GRESIlAM, J. This is a suit brought to foreclose three mortgages executed by Thomas S. Mather on real estate in Chicago, to secure the payment of notes given by him to John Stanley, on which there is now due $15,000. The mortgagee was a citizen of Hartford county, Connecticut, where he died in 1871, leaving the three complainants his only children and heirs. The mortgagor owned only an undivided one-sixth of the premises.. Letters of administration were granted to Levi O. Smith and Levi Wells by the court having probate jurisdiction at the domicile of the mortgagee; and they proceeded to administer upon the personal estate of the decedent, under the direction of the court. They paid the costs of administration, 'and all claims against the estate, except a small debt which was secured by a mortgage executed by the decedent, in his life-time, upop part of his real estate. This debt was small, compared with the value of the property mortgaged to secure its payment, and one of the complainants, under an arrangement between him and his two cocomplainants, paid this debt. After paying all the other debts and expenses of administration, a large surplus, exclusive of the notes and mortgages in suit, remained in the hands of the administrators, which, by order of the court, they distributed among the complainants as the only persqns entitled to it. The distribution was reported to the court, and approved; but it does not appear that the administrators were formally and finally discharged. The notes and mortgages in suit were not brought to the attention of the probate court, for the reason that the notes were deemed to be of little or no value; and after the distribution, and without further direction from the court, the administrators delivered to the complainants these notes and the mortgages. These facts are all admitted by the demurrer to the bill; and the sole question is,can the complainants maintain this suit to foreclose the mortgages?' It is ·urged by the defendantr; that the notes are part of the personal estate; that they were never delivered to the complainants by the administrators,under the direction of the probate court; and that only the personal representatives canaue to foreclose the mortgages. An administrator takes the personal estate of the decedent, in trust, first, for creditors, and, next, for the heirs. He is a mere trustee, with no beneficial intel'estin the property upon which he is appointed to administer. After all debts and expenses of administration are paid, any surplus remaining in his hands goes to the heirs. It is admitted in this case that all creditors, and an expenses of administration have been paid, and that the complainants are the sole heirs and distributees. In fact, it was judicially determined by the probate court in Connecticut that the three complainants were the sole children and heirs of the decedent. The only thing that a personal representative could now do would be to obtain an order from the probate court to deliver the notes and mortgages to the complainants, or collect the notes, and pay over the money. The law will·not require the heirs, who are the equitable owners of the notes and mortgage, to deliver them to Hoyt, the remaining administrator, if he is still such, and, if he is not, to go to the trouble and expense of having another personal representative appointed ill order tllat a suit of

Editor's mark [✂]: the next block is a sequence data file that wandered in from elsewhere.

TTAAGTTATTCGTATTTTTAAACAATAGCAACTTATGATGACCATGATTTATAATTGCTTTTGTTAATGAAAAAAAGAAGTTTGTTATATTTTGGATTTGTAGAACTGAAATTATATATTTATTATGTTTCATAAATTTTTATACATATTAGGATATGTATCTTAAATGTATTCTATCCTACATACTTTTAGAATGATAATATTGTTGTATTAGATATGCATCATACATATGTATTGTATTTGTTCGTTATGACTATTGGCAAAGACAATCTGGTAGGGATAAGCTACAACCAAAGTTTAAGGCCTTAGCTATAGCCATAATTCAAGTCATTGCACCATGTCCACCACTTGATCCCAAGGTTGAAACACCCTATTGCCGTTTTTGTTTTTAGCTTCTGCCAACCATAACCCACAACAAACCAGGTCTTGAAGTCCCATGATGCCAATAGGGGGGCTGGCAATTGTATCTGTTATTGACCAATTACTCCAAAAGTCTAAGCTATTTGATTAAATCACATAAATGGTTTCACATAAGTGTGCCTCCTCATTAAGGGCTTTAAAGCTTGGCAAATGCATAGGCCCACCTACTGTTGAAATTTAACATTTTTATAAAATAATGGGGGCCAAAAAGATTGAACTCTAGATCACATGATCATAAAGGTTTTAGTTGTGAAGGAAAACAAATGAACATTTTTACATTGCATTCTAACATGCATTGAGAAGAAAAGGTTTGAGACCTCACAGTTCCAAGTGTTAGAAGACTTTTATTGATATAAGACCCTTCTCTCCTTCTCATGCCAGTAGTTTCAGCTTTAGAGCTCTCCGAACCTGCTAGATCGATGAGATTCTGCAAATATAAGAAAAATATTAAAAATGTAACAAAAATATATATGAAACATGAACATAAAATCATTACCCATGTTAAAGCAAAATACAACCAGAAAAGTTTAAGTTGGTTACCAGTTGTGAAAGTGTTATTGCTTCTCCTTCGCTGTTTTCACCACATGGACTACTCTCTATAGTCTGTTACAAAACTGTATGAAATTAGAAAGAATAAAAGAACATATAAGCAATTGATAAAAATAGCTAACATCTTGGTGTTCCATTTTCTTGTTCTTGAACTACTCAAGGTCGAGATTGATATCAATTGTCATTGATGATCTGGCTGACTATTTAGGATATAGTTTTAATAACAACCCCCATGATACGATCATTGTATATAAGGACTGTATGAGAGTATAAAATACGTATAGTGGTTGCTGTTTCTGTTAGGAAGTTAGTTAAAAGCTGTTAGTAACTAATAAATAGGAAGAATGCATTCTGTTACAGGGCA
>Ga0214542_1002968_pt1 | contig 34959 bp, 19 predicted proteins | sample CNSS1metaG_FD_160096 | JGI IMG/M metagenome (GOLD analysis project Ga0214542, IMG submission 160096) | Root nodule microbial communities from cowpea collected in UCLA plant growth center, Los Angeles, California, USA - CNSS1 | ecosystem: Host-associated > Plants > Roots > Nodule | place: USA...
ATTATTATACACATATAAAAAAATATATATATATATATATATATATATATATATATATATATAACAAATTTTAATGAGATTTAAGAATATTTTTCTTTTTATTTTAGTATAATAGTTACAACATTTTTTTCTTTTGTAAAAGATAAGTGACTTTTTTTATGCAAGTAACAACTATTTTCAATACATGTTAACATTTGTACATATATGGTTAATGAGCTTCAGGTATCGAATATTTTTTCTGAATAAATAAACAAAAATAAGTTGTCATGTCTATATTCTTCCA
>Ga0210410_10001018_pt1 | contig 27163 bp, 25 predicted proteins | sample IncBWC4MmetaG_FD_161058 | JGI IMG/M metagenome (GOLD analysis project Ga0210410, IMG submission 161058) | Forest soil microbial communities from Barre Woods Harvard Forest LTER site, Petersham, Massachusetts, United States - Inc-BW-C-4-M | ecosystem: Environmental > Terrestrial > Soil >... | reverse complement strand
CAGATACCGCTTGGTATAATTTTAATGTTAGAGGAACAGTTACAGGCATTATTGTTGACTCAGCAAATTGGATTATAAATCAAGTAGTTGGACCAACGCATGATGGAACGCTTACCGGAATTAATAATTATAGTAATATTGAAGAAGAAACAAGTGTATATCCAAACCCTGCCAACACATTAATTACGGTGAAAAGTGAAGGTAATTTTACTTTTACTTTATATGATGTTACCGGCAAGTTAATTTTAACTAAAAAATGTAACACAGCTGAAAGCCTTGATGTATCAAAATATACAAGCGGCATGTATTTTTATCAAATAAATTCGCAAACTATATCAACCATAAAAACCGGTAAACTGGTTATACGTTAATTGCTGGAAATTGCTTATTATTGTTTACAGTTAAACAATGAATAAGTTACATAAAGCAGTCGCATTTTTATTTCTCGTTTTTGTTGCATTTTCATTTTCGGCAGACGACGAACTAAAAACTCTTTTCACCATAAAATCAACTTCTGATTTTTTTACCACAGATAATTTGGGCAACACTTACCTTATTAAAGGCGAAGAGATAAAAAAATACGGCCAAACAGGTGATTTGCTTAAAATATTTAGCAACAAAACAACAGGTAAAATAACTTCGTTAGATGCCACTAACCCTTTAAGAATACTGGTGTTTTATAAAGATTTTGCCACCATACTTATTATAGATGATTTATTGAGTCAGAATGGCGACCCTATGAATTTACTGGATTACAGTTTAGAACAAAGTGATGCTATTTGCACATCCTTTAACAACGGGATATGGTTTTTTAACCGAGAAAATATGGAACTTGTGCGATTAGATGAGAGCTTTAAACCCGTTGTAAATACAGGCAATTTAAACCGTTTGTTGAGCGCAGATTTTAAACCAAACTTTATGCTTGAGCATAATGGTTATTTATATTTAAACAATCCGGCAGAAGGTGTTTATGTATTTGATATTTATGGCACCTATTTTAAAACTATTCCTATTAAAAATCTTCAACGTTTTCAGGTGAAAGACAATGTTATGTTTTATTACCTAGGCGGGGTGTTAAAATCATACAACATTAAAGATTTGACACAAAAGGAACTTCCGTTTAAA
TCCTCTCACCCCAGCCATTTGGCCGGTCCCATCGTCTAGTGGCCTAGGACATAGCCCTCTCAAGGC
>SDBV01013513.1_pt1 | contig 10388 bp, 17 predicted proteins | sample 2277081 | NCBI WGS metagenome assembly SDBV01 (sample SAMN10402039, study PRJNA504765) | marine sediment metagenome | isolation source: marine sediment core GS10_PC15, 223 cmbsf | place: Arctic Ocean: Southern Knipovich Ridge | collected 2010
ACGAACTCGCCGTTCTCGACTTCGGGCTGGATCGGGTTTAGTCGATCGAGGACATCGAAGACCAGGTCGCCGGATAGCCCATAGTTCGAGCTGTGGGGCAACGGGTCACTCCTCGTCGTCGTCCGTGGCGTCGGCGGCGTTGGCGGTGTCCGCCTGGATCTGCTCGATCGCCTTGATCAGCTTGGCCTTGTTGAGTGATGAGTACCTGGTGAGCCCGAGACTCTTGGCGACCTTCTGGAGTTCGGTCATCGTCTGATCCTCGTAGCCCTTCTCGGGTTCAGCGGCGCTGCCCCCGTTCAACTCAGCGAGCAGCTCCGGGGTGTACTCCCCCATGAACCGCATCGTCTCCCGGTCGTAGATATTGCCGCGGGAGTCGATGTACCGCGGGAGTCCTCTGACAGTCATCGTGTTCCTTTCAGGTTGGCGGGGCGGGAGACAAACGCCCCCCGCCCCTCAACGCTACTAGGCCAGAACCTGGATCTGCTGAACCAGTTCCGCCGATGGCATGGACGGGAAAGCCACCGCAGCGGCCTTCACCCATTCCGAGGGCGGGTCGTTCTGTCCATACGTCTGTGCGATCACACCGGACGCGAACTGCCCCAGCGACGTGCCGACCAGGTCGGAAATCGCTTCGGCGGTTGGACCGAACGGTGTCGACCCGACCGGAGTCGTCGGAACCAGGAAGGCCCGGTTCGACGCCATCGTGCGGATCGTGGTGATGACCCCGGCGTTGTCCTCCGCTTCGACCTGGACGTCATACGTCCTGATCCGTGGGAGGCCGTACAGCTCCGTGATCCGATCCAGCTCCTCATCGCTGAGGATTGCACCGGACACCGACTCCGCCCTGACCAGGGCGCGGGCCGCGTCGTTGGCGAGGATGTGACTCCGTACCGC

foreclosure may be maintained. It doe!! not follow ,beC!1use,. the administrator is the proper party.to collect the debts due a decedent, and pay creditors, and for that purpose bring suits, that under no can the heirs at law maintain a suit to collect a debt which has not been collected by the personal representative. Having paid all creditors, and all expenses of administration, the administrators delivered the notes aud mortgages to the complainants, the only persons entitled to them in equity; and there is no reason why their ,possession should now be disturbed. The demurrer is overruled.